Clinical Ocular Photography – Straight from your iPhone!

Smartphone Photography

The iPhone truly revolutionized the perspective of technology, especially when it comes to taking photos. I personally tend to leave my digital cameras behind most of these days, since my iPhone camera does just as good of a job taking high-quality photos anywhere and anytime with ease.  With immediate access to image editing applications, my smart phone allows me to edit and enhance my images, save them for future reference, or even share to the web instantly without a computer in just a matter of minutes.  As mobile photography undoubtedly advances rapidly, it’s time we take advantage of the convenient ability to take excellent, high-quality clinical photography straight from our smartphones!

iPhone Adapters

Did you know that there are special iPhone adapters that have specifically emerged for our clinical instruments, such as slit lamps and ophthalmoscopes?  These adapters attach onto the instruments’ eyepieces and allow us to easily capture internal and external ocular images quickly and easily during an exam.  There are many similar iPhone gadgets out there, but here I will be discussing two I came across that immediately caught my interest:

1. EyePhotoDoc

The EyePhotoDoc, a slit-lamp adapter for the iPhone, is mainly used for external eye photography, specifically tear film analysis on dry eye patients, blink disorders, and general ocular surface disease. Other photos of general external eye disorders concerning lids and lashes can also be captured. The convenience of the small, slip-on adapter makes it quick and easy to use during exams. The EyePhotoDoc website also provides an excellent tutorial video and a quick start manual for reference.

When it comes to capturing the best image possible, the iPhone automatically detects and sets up the exposure and focus. If any of the settings need to be changed, you can manually tap on the screen to adjust them to obtain the best quality.  There is no need to zoom in and out on your phone – the magnification can be adjusted on the slit-lamp itself. However, its important to keep in mind that higher magnification means shorter depth of field, therefore we need to be conscious about whether we want a larger picture in expense of losing its fine details.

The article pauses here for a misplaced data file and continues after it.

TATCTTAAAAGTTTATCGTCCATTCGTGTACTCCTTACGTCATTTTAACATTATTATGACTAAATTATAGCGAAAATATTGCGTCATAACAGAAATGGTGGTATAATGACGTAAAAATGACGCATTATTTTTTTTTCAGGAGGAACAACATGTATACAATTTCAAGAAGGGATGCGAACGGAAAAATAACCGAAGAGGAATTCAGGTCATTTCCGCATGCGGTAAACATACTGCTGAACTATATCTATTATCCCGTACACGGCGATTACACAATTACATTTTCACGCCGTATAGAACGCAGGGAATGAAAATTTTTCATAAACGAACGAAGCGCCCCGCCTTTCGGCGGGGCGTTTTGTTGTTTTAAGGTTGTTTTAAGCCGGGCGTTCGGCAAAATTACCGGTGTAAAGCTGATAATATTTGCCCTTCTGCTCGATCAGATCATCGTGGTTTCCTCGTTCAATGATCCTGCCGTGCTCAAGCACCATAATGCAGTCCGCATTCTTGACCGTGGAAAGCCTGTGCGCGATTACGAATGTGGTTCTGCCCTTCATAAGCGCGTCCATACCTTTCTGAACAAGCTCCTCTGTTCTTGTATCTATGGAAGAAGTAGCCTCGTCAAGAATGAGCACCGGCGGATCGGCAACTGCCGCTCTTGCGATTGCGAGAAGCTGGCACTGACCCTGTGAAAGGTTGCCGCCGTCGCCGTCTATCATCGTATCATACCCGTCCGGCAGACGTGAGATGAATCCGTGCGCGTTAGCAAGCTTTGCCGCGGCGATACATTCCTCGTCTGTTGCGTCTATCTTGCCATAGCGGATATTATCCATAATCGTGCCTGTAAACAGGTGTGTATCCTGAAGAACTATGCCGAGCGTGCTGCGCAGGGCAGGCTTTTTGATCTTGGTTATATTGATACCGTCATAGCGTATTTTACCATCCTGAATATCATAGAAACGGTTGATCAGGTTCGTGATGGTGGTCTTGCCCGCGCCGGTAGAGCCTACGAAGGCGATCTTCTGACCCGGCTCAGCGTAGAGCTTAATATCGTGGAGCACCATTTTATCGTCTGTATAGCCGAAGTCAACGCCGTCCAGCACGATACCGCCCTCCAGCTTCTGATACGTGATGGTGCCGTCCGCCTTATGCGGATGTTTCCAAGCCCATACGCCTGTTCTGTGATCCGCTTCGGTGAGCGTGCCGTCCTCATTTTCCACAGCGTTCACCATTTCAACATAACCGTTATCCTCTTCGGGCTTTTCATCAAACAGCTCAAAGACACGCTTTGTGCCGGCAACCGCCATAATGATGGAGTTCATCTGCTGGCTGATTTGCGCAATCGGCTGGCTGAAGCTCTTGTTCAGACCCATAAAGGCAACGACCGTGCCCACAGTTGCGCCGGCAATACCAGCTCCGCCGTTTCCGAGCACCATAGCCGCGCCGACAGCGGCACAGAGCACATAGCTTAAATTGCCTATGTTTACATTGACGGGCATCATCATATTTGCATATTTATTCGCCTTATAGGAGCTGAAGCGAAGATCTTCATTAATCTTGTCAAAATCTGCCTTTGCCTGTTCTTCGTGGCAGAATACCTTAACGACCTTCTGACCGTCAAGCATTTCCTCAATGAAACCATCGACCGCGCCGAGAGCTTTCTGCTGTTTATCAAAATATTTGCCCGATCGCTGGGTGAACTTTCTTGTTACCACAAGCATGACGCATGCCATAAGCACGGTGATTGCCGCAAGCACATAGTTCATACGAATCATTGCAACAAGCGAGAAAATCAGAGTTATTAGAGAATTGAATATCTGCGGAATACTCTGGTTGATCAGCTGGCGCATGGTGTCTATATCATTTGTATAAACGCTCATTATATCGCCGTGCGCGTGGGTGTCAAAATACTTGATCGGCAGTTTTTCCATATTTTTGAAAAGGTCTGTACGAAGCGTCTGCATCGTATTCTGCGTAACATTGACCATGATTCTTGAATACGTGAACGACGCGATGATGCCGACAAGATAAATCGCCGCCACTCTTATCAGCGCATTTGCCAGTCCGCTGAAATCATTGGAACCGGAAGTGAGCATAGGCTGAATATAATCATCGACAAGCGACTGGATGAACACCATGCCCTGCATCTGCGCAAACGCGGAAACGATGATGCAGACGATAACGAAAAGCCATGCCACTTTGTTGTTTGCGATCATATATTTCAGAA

Click here for more detailed information about EyePhotoDoc!

2. iExaminer

Welch Allyn’s adaptor for the PanOptic Ophthalmoscope, called the iExaminer, allows real time video and photos of the fundus. It has been approved for iPhones 4 and 4S, and is still pending approval for iPhone 5, iPod Touch, and the iPad. It’s lightweight, portable, and easy to attach on.  The procedure for the iExaminer is a bit more complicated than the EyePhotoDoc, mainly because it takes more practice to perfectly align the instrument to capture all the meticulous details of the fundus.

Similar to EyePhotoDoc, much of the focusing is also done on the iPhone itself, but the adapter here also includes a focus wheel in order to compensate for any refractive error. In addition, an iExaminer application can be installed on the iPhone for further adjustments, such as adding a self-timer, changing the recording time, and fine-tuning the image resolution. The app also gives an option to add patients data and sync it with patient’s charts, conveniently taking care of extra work.

Click here for more detailed information about the iExaminer!

The Importance of Clinical Photography

Clinical photography is already widely incorporated in several medical fields, specifically in dermatology, dentistry, and even ophthalmology for reasons such as:

  • Patient record keeping
  • References for medical diagnoses
  • Referrals to specialists or colleagues
  • Educational presentations
  • Research publications

As the scope of our profession is progressively expanding, particularly in ocular disease, clinical photography can be extremely valuable to optometry for many of the same reasons above.  Whether you are in clinic in school, in a private practice back in your hometown, or on a mission trip in a 3rd world country, think about how beneficial it can be to obtain valuable clinical information via photos right then and there by simply using just your phone’s camera!  Next time you encounter any unique and interesting case in clinic, see if you can photo-document it using your phone. After all, a picture says a thousand words, and it’s much more efficient to spend more of our time on patients and less of it on charts!

Further references:

  1. Smart Phoneoraphy – How to take slit lamp photographs with an iPhone. In Wikipedia. Retrieved June 11, 2013, from
  2. Baum, S. (2013). FDA clears iPhone app for retinal images that could expand telemedicine eye exam. Medcity News. Retreived from



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